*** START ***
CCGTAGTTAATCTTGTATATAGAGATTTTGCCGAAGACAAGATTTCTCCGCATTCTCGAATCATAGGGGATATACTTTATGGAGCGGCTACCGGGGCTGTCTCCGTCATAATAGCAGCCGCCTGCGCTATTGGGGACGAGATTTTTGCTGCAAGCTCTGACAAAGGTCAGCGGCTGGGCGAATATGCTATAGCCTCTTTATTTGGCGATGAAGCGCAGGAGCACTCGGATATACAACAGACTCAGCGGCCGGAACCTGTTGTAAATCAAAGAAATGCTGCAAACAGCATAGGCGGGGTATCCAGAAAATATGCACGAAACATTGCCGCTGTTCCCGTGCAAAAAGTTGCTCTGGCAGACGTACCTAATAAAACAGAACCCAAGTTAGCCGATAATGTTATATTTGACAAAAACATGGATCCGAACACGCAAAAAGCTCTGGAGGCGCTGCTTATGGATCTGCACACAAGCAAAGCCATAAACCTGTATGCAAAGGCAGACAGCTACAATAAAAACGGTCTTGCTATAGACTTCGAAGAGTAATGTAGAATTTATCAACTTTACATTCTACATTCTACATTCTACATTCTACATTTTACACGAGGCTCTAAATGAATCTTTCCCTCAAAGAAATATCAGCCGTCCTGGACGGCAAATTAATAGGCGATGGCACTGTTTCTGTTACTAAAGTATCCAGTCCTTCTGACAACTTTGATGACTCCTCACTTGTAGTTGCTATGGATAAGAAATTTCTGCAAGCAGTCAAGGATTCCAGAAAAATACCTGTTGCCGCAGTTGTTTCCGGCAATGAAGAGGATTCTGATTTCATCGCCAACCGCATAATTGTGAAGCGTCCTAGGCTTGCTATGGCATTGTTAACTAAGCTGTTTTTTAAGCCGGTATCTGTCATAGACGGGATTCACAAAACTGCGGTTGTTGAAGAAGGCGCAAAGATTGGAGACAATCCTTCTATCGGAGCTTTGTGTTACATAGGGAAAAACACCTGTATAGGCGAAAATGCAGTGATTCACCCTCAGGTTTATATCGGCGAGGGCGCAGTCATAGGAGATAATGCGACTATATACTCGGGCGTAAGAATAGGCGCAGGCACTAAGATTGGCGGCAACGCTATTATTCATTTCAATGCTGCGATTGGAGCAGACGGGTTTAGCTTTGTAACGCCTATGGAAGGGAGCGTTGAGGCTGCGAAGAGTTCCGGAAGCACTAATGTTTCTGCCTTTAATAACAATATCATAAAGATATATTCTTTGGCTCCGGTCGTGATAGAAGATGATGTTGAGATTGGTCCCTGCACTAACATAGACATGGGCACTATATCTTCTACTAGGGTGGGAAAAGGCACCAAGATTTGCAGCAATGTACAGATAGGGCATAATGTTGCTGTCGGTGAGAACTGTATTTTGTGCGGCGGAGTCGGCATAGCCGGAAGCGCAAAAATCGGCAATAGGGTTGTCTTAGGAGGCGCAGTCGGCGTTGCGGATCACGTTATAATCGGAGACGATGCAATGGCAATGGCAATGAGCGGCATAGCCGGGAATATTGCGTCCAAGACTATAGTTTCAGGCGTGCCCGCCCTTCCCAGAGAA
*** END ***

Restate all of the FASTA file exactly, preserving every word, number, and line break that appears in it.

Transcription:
CCGTAGTTAATCTTGTATATAGAGATTTTGCCGAAGACAAGATTTCTCCGCATTCTCGAATCATAGGGGATATACTTTATGGAGCGGCTACCGGGGCTGTCTCCGTCATAATAGCAGCCGCCTGCGCTATTGGGGACGAGATTTTTGCTGCAAGCTCTGACAAAGGTCAGCGGCTGGGCGAATATGCTATAGCCTCTTTATTTGGCGATGAAGCGCAGGAGCACTCGGATATACAACAGACTCAGCGGCCGGAACCTGTTGTAAATCAAAGAAATGCTGCAAACAGCATAGGCGGGGTATCCAGAAAATATGCACGAAACATTGCCGCTGTTCCCGTGCAAAAAGTTGCTCTGGCAGACGTACCTAATAAAACAGAACCCAAGTTAGCCGATAATGTTATATTTGACAAAAACATGGATCCGAACACGCAAAAAGCTCTGGAGGCGCTGCTTATGGATCTGCACACAAGCAAAGCCATAAACCTGTATGCAAAGGCAGACAGCTACAATAAAAACGGTCTTGCTATAGACTTCGAAGAGTAATGTAGAATTTATCAACTTTACATTCTACATTCTACATTCTACATTCTACATTTTACACGAGGCTCTAAATGAATCTTTCCCTCAAAGAAATATCAGCCGTCCTGGACGGCAAATTAATAGGCGATGGCACTGTTTCTGTTACTAAAGTATCCAGTCCTTCTGACAACTTTGATGACTCCTCACTTGTAGTTGCTATGGATAAGAAATTTCTGCAAGCAGTCAAGGATTCCAGAAAAATACCTGTTGCCGCAGTTGTTTCCGGCAATGAAGAGGATTCTGATTTCATCGCCAACCGCATAATTGTGAAGCGTCCTAGGCTTGCTATGGCATTGTTAACTAAGCTGTTTTTTAAGCCGGTATCTGTCATAGACGGGATTCACAAAACTGCGGTTGTTGAAGAAGGCGCAAAGATTGGAGACAATCCTTCTATCGGAGCTTTGTGTTACATAGGGAAAAACACCTGTATAGGCGAAAATGCAGTGATTCACCCTCAGGTTTATATCGGCGAGGGCGCAGTCATAGGAGATAATGCGACTATATACTCGGGCGTAAGAATAGGCGCAGGCACTAAGATTGGCGGCAACGCTATTATTCATTTCAATGCTGCGATTGGAGCAGACGGGTTTAGCTTTGTAACGCCTATGGAAGGGAGCGTTGAGGCTGCGAAGAGTTCCGGAAGCACTAATGTTTCTGCCTTTAATAACAATATCATAAAGATATATTCTTTGGCTCCGGTCGTGATAGAAGATGATGTTGAGATTGGTCCCTGCACTAACATAGACATGGGCACTATATCTTCTACTAGGGTGGGAAAAGGCACCAAGATTTGCAGCAATGTACAGATAGGGCATAATGTTGCTGTCGGTGAGAACTGTATTTTGTGCGGCGGAGTCGGCATAGCCGGAAGCGCAAAAATCGGCAATAGGGTTGTCTTAGGAGGCGCAGTCGGCGTTGCGGATCACGTTATAATCGGAGACGATGCAATGGCAATGGCAATGAGCGGCATAGCCGGGAATATTGCGTCCAAGACTATAGTTTCAGGCGTGCCCGCCCTTCCCAGAGAA